FY 2004 NSF Request: Engineering

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Publication date: 
12 February 2003
Number: 
23

The Bush Administration is requesting an increase in the FY 2004 Engineering Activity's budget of 10.0%, or $48.6 million, as compared to the FY 2003 request. The $536.6 million request is14.0% higher than the activity's FY 2002 budget. As previously explained, the FY 2003 appropriations bill for the National Science Foundation has not been enacted.

The Engineering Activity has a wide range of programs. Information on a specific component of the Administration's request can be found in the budget document presented to Congress that is available at http//:www.nsf.gov/bfa/bud/fy2004/toc.htm . The Engineering Activity section can be found on pages 225-246.

There are six subactivities within the Engineering Activity:

Bioengineering and Environmental Systems: The FY 2004 request of $47.9 million is 9.2%, or $4.0 million, over the FY 2003 request. This is an increase of 15.9%, or $6.6 million, over the FY 2002 budget.

Chemical and Transport Systems: The FY 2004 request of $66.2 million is 12.3%, or $7.3 million, above the FY 2003 request. This is an increase of 15.7%, or $9.0 million, over the FY 2002 budget.

Civil and Mechanical Systems: The FY 2004 request of $64.4 million is 11.4%, or $6.6 million, above the FY 2003 request. This is an increase of 14.7%, or $8.3 million, over the FY 2002 budget.

Design, Manufacture, and Industrial Innovation: The FY 2004 request of $163.1 million is 15.5%, or $21.8 million, above the FY 2003 request. This is an increase of 20.8%, or $28.1 million, over the FY 2002 budget.

Electrical and Communications Systems: The FY 2004 request of $70.8 million is 6.1%, or $4.1 million, above the FY 2003 request. This is an increase of 9.3%, or $6.0 million, over the FY 2002 budget.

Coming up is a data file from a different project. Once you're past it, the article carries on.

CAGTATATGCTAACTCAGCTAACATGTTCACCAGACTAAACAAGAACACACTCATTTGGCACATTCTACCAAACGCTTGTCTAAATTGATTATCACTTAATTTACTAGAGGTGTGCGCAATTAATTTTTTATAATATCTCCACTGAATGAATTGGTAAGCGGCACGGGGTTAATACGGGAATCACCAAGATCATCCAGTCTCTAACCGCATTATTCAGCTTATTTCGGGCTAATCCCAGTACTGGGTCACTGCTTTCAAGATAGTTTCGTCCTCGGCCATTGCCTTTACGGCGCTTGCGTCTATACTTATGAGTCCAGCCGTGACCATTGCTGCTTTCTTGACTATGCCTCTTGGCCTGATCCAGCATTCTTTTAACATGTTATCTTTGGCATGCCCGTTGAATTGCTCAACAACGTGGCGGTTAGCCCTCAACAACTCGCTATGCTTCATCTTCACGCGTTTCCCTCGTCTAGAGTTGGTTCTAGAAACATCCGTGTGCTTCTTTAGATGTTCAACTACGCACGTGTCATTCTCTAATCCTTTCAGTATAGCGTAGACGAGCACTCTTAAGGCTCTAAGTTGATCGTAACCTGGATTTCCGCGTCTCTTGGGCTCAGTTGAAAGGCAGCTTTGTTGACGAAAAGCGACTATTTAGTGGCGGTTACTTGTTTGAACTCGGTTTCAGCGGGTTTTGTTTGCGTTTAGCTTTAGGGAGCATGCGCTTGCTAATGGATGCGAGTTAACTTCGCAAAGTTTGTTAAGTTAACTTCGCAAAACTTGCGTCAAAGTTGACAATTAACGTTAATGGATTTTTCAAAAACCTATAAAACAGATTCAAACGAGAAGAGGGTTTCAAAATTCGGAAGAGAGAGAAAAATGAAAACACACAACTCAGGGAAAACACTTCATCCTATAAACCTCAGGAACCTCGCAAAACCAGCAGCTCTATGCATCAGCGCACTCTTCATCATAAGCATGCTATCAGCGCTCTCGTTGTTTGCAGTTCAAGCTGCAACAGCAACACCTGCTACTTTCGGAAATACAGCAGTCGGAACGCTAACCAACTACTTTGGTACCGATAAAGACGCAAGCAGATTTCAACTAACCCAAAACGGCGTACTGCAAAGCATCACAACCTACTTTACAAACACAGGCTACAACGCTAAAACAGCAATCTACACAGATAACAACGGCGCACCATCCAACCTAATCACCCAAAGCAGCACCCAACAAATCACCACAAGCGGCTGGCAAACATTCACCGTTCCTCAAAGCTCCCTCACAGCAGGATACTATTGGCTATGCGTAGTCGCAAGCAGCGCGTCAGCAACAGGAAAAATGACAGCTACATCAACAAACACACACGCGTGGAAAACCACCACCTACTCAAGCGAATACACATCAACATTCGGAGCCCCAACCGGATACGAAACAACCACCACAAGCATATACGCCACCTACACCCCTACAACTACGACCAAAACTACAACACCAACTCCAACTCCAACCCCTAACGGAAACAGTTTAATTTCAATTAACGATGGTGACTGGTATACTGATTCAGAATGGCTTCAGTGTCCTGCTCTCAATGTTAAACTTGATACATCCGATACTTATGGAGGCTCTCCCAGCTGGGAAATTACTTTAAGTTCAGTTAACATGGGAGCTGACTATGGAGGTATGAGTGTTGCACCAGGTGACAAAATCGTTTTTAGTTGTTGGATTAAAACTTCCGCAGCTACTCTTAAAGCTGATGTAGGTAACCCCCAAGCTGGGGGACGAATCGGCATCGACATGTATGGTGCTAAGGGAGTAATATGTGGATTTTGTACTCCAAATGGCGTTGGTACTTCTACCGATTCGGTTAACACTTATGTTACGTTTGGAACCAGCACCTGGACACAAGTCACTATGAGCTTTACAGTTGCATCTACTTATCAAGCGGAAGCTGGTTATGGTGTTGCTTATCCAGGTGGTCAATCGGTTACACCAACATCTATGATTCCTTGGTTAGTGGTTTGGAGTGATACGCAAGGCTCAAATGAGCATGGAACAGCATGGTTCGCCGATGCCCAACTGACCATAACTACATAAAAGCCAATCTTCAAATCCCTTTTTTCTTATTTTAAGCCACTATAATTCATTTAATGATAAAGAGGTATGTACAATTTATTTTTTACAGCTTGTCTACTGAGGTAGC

Engineering Education and Centers: The FY 2004 request of $124.3 million is 4.0%, or $4.8 million, above the FY 2003 request. This is an increase of 6.7%, or $7.8 million, over the FY 2002 budget.

One of the Engineering programs that has been identified as an FY 2004 "priority area" is nanotechnology. The introduction for this section states:

"Nanoscale Science and Engineering: In FY 2004, ENG will provide $106.85 million for Nanoscale Science and Engineering activities, an increase of $12.50 million over the FY 2003 Request of $94.35 million. ENG will support comprehensive research on nanotechnology for functional nanostructures, processing and fabrication of nanostructured materials, new devices and architectures, tools for investigation at nanoscale, and technologies with applications ranging from biology to environmental sensing. Requested funds expand research in the following areas: Manufacturing processes at the nanoscale; Bio-chemical-radiological-explosive detection and protection; Infrastructure; and Education and societal implications."

In addition:

"In FY 2004, ENG support for the enhancement of infrastructure to conduct engineering research is funded at $10.75 million, an increase of $6.45 million over the FY 2003 Request of $4.30 million.

"Of this funding, $8.80 million will be provided to the National Nanotechnology Infrastructure Network (NNIN), an integrated national network of user facilities that will support the future infrastructure needs for research and education in the burgeoning nanoscale science and engineering field. The facilities comprising this network will be diverse in capabilities, research areas, and geographic locations, and the network will have the flexibility to grow or reconfigure as needs arise. The NNIN will broadly support nanotechnology activities outlined in the National Nanotechnology Initiative investment strategy. It will provide users across the nation access to leading-edge fabrication and characterization tools and instruments in support of nanoscale science and engineering research, develop and maintain advanced research infrastructure, contribute to the education and training of a new workforce skilled in nanotechnology and the latest laboratory techniques, conduct outreach to the science and engineering communities, and explore the social and ethical implications of nanotechnology. The NNIN will supersede the National Nanofabrication Users Network (NNUN), initiated in 1994 and coming to the completion of NSF support at the end of 2003."

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